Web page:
The researchers studied a special population of cells, known as endothelial colony-forming cells, found in cord blood, bone marrow and circulating blood. The finding in 1997 that the cells can contribute to blood vessel formation in adults, not just embryos, initiated the notion of using them for therapy. Studies in humans have validated the ability of these cells to improve reduced blood flow to the limbs and to treat heart diseases.

However, there have been few studies to explore the inherent biologic ability of these cells to home to different organs and contribute to tissue-specific cell populations. Evaluating their potential to migrate to the intestine was an obvious choice, said Almeida-Porada, because dysfunctional blood vessels are a hallmark of IBD.

Not only are circulating levels of vessel-forming cells reduced in patients with IBD, but a key factor in IBD progression is the development of abnormal or immature blood vessels, which leads to chronic inflammation.

The cells were injected into fetal sheep at 59 to 65 days gestation. About 11 weeks later, intestinal tissue was analyzed to detect the presence of the human cells. The researchers found that the human cells had migrated to the intestine and contributed significantly to the cell population there.

“This study shows that the cells can migrate to and survive in a healthy intestine and have the potential to support vascular health. Our next step will be to determine whether the cells can survive in the ‘war’ environment of an inflamed intestine,” said Almeida-Porada.

The researchers also evaluated the ability of the cells to home to the liver. Smaller numbers of cells reached the liver than the intestine, suggesting that new strategies would be needed to enhance the therapeutic potential for this organ.

The research has been published in the current print issue of the journal Hepatology. (ANI)

 

Source: News Track India


University of Maryland study: Neonatal heart stem cells may help mend kids’ broken hearts

 Researchers at the University of Maryland School of Medicine, who are exploring novel ways to treat serious heart problems in children, have conducted the first direct comparison of the regenerative abilities of neonatal and adult-derived human cardiac stem cells. Among their findings: cardiac stem cells (CSCs) from newborns have a three-fold ability to restore heart function to nearly normal levels compared with adult CSCs. Further, in animal models of heart attack, hearts treated with neonatal stem cells pumped stronger than those given adult cells. The study is published in the September 11, 2012, issue of Circulation.

“The surprising finding is that the cells from neonates are extremely regenerative and perform better than adult stem cells,” says the study’s senor author, Sunjay Kaushal, M.D., Ph.D., associate professor of surgery at the University of Maryland School of Medicine and director, pediatric cardiac surgery at the University of Maryland Medical Center. “We are extremely excited and hopeful that this new cell-based therapy can play an important role in the treatment of children with congenital heart disease, many of whom don’t have other options.”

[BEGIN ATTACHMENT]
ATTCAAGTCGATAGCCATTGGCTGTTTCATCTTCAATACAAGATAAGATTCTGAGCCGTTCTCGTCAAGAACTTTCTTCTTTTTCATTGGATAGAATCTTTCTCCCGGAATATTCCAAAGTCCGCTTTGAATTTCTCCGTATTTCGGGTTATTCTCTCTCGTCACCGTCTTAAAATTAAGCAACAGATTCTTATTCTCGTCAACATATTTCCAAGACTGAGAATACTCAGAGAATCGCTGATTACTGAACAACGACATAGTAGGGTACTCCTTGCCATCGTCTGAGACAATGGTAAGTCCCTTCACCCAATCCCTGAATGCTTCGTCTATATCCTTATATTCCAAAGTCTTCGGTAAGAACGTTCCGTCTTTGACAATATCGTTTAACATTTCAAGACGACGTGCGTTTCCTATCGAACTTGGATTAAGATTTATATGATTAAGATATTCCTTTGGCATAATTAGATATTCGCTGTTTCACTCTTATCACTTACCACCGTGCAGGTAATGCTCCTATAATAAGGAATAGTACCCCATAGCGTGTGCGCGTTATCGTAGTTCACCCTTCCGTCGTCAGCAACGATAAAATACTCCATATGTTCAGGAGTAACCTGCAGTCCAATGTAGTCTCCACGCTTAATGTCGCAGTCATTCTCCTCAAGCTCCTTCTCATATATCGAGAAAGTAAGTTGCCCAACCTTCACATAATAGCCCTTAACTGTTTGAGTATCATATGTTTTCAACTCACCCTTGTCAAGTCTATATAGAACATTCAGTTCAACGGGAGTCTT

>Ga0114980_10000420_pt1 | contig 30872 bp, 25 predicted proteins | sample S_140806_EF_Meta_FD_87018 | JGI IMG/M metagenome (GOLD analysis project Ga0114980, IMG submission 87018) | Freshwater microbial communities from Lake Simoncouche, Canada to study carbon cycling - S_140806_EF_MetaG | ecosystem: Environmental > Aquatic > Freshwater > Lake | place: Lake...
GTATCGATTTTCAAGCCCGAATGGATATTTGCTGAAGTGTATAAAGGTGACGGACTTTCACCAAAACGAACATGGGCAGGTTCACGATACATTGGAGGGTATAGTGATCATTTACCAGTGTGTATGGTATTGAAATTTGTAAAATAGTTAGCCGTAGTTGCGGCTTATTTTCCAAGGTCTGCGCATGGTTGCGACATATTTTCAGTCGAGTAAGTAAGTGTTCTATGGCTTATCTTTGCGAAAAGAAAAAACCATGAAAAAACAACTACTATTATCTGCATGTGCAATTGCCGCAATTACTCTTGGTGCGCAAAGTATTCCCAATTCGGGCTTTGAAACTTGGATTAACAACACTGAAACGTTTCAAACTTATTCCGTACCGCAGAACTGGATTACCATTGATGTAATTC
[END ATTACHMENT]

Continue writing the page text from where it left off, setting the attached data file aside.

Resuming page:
Dr. Kaushal envisions cellular therapy as either a stand-alone therapy for children with heart failure or an adjunct to medical and surgical treatments. While surgery can provide structural relief for some patients with congenital heart disease and medicine can boost heart function up to two percent, he says cellular therapy may improve heart function even more dramatically. “We’re looking at this type of therapy to improve heart function in children by 10, 12, or 15 percent. This will be a quantum leap in heart function improvement.”

Heart failure in children, as in adults, has been on the rise in the past decade and the prognosis for patients hospitalized with heart failure remains poor. In contrast to adults, Dr. Kaushal says heart failure in children is typically the result of a constellation of problems: reduced cardiac blood flow; weakening and enlargement of the heart; and various congenital malformations. Recent research has shown that several types of cardiac stem cells can help the heart repair itself, essentially reversing the theory that a broken heart cannot be mended.

Stem cells are unspecialized cells that can become tissue- or organ-specific cells with a particular function. In a process called differentiation, cardiac stem cells may develop into rhythmically contracting muscle cells, smooth muscle cells or endothelial cells. Stem cells in the heart may also secrete growth factors conducive to forming heart muscle and keeping the muscle from dying.